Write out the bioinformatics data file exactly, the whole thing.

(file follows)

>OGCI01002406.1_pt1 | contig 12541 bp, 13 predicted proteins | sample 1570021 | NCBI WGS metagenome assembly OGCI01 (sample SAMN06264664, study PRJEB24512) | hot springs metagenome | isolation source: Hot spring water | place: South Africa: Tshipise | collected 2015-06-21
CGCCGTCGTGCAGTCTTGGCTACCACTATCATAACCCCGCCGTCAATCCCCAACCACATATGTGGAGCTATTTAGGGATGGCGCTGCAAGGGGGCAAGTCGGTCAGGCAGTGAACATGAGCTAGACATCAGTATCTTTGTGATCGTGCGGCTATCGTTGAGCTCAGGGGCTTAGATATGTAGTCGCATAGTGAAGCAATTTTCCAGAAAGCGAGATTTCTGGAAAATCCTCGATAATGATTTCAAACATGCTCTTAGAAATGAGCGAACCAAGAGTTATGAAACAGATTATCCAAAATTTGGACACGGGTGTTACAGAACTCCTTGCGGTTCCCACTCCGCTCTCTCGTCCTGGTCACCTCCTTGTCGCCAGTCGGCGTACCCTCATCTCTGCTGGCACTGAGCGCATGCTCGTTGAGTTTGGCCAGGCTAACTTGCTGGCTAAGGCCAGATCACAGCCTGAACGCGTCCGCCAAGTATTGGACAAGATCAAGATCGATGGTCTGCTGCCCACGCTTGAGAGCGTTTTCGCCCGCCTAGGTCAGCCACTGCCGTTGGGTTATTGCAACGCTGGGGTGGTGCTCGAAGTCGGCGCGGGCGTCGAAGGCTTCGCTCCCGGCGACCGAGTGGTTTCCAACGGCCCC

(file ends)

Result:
>OGCI01002406.1_pt1 | contig 12541 bp, 13 predicted proteins | sample 1570021 | NCBI WGS metagenome assembly OGCI01 (sample SAMN06264664, study PRJEB24512) | hot springs metagenome | isolation source: Hot spring water | place: South Africa: Tshipise | collected 2015-06-21
CGCCGTCGTGCAGTCTTGGCTACCACTATCATAACCCCGCCGTCAATCCCCAACCACATATGTGGAGCTATTTAGGGATGGCGCTGCAAGGGGGCAAGTCGGTCAGGCAGTGAACATGAGCTAGACATCAGTATCTTTGTGATCGTGCGGCTATCGTTGAGCTCAGGGGCTTAGATATGTAGTCGCATAGTGAAGCAATTTTCCAGAAAGCGAGATTTCTGGAAAATCCTCGATAATGATTTCAAACATGCTCTTAGAAATGAGCGAACCAAGAGTTATGAAACAGATTATCCAAAATTTGGACACGGGTGTTACAGAACTCCTTGCGGTTCCCACTCCGCTCTCTCGTCCTGGTCACCTCCTTGTCGCCAGTCGGCGTACCCTCATCTCTGCTGGCACTGAGCGCATGCTCGTTGAGTTTGGCCAGGCTAACTTGCTGGCTAAGGCCAGATCACAGCCTGAACGCGTCCGCCAAGTATTGGACAAGATCAAGATCGATGGTCTGCTGCCCACGCTTGAGAGCGTTTTCGCCCGCCTAGGTCAGCCACTGCCGTTGGGTTATTGCAACGCTGGGGTGGTGCTCGAAGTCGGCGCGGGCGTCGAAGGCTTCGCTCCCGGCGACCGAGTGGTTTCCAACGGCCCC